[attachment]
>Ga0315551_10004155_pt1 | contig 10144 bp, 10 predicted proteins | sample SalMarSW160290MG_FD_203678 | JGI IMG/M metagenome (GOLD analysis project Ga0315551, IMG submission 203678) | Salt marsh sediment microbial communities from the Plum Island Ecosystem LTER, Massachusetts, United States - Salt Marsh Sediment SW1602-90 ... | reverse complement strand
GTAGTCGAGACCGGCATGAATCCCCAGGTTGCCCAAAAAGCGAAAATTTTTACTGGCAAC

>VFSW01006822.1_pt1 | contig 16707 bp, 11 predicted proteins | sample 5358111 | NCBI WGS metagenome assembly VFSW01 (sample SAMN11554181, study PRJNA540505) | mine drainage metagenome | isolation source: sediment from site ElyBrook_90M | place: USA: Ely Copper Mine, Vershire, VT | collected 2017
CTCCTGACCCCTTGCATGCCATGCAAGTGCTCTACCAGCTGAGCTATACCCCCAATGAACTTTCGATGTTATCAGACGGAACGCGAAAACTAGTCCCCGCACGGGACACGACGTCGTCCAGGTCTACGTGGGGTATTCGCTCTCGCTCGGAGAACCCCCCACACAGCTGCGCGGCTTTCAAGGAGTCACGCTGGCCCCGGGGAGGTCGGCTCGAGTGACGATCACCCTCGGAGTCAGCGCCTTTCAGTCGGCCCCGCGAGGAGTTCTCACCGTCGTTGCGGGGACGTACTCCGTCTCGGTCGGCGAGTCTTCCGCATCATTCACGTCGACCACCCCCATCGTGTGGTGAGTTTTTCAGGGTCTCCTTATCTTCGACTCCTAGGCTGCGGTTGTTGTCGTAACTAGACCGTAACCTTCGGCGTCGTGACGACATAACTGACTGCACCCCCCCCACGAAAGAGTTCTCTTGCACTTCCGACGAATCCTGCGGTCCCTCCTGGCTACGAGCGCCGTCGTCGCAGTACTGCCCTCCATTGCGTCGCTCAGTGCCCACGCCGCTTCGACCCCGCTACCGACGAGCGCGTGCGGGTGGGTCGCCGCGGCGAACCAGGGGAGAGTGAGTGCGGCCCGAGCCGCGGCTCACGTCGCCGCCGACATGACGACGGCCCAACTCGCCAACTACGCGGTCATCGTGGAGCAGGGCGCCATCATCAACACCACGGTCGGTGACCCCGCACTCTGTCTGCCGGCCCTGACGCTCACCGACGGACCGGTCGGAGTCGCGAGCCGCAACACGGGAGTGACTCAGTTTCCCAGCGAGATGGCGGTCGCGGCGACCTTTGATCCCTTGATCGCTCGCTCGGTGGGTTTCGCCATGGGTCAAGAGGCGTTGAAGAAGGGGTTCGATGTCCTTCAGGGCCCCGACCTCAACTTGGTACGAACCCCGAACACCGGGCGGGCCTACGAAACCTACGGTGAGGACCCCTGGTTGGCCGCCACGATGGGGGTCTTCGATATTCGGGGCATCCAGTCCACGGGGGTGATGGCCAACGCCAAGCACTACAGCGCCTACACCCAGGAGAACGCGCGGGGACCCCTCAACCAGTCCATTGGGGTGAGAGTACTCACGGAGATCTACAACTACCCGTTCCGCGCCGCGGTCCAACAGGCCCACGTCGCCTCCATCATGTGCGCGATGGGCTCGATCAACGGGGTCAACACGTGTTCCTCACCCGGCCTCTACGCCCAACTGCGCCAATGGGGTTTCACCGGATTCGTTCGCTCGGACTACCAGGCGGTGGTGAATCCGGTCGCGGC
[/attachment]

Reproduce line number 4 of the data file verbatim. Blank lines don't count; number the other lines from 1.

CTCCTGACCCCTTGCATGCCATGCAAGTGCTCTACCAGCTGAGCTATACCCCCAATGAACTTTCGATGTTATCAGACGGAACGCGAAAACTAGTCCCCGCACGGGACACGACGTCGTCCAGGTCTACGTGGGGTATTCGCTCTCGCTCGGAGAACCCCCCACACAGCTGCGCGGCTTTCAAGGAGTCACGCTGGCCCCGGGGAGGTCGGCTCGAGTGACGATCACCCTCGGAGTCAGCGCCTTTCAGTCGGCCCCGCGAGGAGTTCTCACCGTCGTTGCGGGGACGTACTCCGTCTCGGTCGGCGAGTCTTCCGCATCATTCACGTCGACCACCCCCATCGTGTGGTGAGTTTTTCAGGGTCTCCTTATCTTCGACTCCTAGGCTGCGGTTGTTGTCGTAACTAGACCGTAACCTTCGGCGTCGTGACGACATAACTGACTGCACCCCCCCCACGAAAGAGTTCTCTTGCACTTCCGACGAATCCTGCGGTCCCTCCTGGCTACGAGCGCCGTCGTCGCAGTACTGCCCTCCATTGCGTCGCTCAGTGCCCACGCCGCTTCGACCCCGCTACCGACGAGCGCGTGCGGGTGGGTCGCCGCGGCGAACCAGGGGAGAGTGAGTGCGGCCCGAGCCGCGGCTCACGTCGCCGCCGACATGACGACGGCCCAACTCGCCAACTACGCGGTCATCGTGGAGCAGGGCGCCATCATCAACACCACGGTCGGTGACCCCGCACTCTGTCTGCCGGCCCTGACGCTCACCGACGGACCGGTCGGAGTCGCGAGCCGCAACACGGGAGTGACTCAGTTTCCCAGCGAGATGGCGGTCGCGGCGACCTTTGATCCCTTGATCGCTCGCTCGGTGGGTTTCGCCATGGGTCAAGAGGCGTTGAAGAAGGGGTTCGATGTCCTTCAGGGCCCCGACCTCAACTTGGTACGAACCCCGAACACCGGGCGGGCCTACGAAACCTACGGTGAGGACCCCTGGTTGGCCGCCACGATGGGGGTCTTCGATATTCGGGGCATCCAGTCCACGGGGGTGATGGCCAACGCCAAGCACTACAGCGCCTACACCCAGGAGAACGCGCGGGGACCCCTCAACCAGTCCATTGGGGTGAGAGTACTCACGGAGATCTACAACTACCCGTTCCGCGCCGCGGTCCAACAGGCCCACGTCGCCTCCATCATGTGCGCGATGGGCTCGATCAACGGGGTCAACACGTGTTCCTCACCCGGCCTCTACGCCCAACTGCGCCAATGGGGTTTCACCGGATTCGTTCGCTCGGACTACCAGGCGGTGGTGAATCCGGTCGCGGC